In the midst of recovering from a debilitating food-borne illness, my motivation for posting was sapped, along with my will to breathe, eat, and basically do anything other than sleep. However, inspired by what took place yesterday, I realized I needed to give it a shot.

I’ve been a fan of “Pardon the Interruption” since it first debuted in October 2001.  It’s an original program, which for a network like ESPN is really saying something. Love him or hate him, I thoroughly enjoy Tony Kornheiser. It’s unfortunate that most people only know him as the Larry David-esque character he’s portrayed the last five years, but before he realized this persona was extremely marketable, he was a legendary sports writer who pioneered modern comedic sports writing as we know it. Don’t believe me?  Go back and check out the “Bandwagon” articles from the early 1990′s.  His local show on DC’s Sportstalk 980 is the best thing on local radio, bar none.  He’s a genius.

Michael Wilbon, on the other hand, is a sportswriter who wears throwback jerseys. That’s all I can really say. His one redeeming quality is that he plays the “young guy” to Kornheiser’s “crusty old guy” well — better than any of the other guest hosts they have on the days Wilbon is out. Tuesday and Wednesday were two of those days. Bill Simmons was your guest host.

I wanted to give Bill Simmons a chance. I wanted to forget about all of the clichéd reasons to dislike him. But when the first line out of his mouth was a comparison between the New Orleans Saints and his “beloved Patriots” I wanted to puke (and not just because there are 500,000 clostridium perfringens lining my stomach). When he took the softball question about Joe Torre and used it to not only mock Torre directly, but to also take cheap shots at George Steinbrenner indirectly, I realized that even though he’s being given a shot at legitimacy beyond ESPN’s Page 2, Simmons just can’t help himself. Bill Simmons has finally become what he used to mock: a self-important hack.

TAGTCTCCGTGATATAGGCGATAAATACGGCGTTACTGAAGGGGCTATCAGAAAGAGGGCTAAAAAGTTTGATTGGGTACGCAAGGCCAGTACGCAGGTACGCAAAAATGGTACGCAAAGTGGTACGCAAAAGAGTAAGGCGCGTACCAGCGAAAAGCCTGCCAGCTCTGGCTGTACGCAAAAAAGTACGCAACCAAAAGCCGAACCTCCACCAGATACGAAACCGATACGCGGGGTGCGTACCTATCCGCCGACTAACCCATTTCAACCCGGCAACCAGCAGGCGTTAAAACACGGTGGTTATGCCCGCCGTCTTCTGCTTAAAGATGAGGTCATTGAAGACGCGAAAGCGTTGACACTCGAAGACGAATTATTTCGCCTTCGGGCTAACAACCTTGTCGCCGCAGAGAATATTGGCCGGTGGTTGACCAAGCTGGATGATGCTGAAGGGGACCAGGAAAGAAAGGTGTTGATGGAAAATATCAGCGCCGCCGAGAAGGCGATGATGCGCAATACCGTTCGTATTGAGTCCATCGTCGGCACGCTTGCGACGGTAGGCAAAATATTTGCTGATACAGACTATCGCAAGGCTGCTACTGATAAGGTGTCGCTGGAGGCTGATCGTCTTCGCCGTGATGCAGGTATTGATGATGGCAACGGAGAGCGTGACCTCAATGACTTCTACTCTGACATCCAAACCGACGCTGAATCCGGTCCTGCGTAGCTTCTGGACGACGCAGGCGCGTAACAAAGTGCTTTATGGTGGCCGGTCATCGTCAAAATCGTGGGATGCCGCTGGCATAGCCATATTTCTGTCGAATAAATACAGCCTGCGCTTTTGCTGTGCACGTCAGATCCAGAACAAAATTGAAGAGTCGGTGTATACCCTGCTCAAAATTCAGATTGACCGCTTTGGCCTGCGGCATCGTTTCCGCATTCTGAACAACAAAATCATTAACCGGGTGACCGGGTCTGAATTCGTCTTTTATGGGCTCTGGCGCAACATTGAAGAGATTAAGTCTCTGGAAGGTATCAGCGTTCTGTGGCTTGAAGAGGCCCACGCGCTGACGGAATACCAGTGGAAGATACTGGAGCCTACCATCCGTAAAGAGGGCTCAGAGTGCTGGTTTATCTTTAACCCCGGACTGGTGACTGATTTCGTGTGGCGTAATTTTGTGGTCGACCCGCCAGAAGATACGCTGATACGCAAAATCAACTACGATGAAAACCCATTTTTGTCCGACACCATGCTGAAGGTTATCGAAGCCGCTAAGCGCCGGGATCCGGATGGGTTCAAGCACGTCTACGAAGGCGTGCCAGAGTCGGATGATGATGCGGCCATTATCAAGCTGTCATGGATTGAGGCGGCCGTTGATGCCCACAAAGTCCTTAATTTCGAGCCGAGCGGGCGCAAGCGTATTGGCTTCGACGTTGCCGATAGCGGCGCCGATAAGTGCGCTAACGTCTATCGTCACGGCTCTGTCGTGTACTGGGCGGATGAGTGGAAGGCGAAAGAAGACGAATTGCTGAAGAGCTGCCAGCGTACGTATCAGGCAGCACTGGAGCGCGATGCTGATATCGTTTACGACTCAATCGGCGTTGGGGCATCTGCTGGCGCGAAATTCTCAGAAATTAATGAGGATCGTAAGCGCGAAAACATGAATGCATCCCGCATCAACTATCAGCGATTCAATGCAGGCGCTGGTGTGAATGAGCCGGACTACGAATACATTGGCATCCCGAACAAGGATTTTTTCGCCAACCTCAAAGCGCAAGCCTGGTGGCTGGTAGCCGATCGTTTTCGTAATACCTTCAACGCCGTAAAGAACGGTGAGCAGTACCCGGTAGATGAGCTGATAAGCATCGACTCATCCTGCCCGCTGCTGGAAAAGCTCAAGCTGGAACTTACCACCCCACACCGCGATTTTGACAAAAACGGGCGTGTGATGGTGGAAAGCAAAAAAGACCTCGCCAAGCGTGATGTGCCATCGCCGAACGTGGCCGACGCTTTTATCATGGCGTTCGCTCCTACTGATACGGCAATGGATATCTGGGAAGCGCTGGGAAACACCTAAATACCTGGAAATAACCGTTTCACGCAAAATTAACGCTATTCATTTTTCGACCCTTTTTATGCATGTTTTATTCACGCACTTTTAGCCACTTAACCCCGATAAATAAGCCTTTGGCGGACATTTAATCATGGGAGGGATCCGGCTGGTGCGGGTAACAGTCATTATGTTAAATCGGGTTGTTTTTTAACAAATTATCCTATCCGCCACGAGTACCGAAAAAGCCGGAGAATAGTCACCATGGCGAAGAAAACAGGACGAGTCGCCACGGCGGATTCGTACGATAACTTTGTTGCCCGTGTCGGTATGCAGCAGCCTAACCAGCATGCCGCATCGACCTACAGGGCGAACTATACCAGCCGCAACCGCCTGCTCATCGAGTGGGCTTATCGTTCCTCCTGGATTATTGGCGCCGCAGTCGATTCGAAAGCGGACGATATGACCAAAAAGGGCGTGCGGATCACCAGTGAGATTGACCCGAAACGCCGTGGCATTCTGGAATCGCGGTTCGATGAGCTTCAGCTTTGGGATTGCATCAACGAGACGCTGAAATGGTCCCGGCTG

Let me try to explain this as Billy would: see, Simmons’ career is a lot like Pearl Jam’s (Just go with it.  If you’ve ever read even one of his columns, this should be easy). Pre-2003 was Simmons’ Ten-era. His writing was refreshing; his pop-culture references were unique because there was no one else out there writing that way. Then he went Hollywood and parlayed his Page 2 gig into a writing job for Jimmy Kimmel. This was the onset of his Bushleaguer period.  All of a sudden, he started to believe his own press — maybe the “Ewing Theory” was actually true. Perhaps he really was one of last 20 real NBA fans (a self-anointed title — how no one ever called him on this is ridiculous to me) or he actually did crack the code for successfully betting on NFL games (sure, man, it was a fluke when your wife beat you over the course of an entire season). About the only two things you can take away from a Simmons post these days are:

  • “I’m a better sports fan that you.” 
  • “Boston sports are better/more important/more vital to the fabric of our country than your city’s.”

What was once tongue-in-cheek satire has become biblical prophecy from a guy who no longer lives like the “Billy Sports Fan” persona he built his reputation off of: his columns are peppered with celebrity name-dropping (You mean Gus Johnson has never tried to end a feud between you and a Hall of Fame point guard?) and descriptions of his multi-flat-screened man cave (Who doesn’t have three flat-screen TV’s in their garage?).

So, that’s it for me. I’m officially done with Bill. I guess it was a long-time coming, but the “PTI” debacle seals the deal. He’s officially reached the level of “ignore.” I never thought I’d put him in the same category as Mike Lupica and Jim Caple, but there he is. And I promise this had nothing to do with him ordering girly-drinks at Kellari Taverna Wednesday night. I swear.

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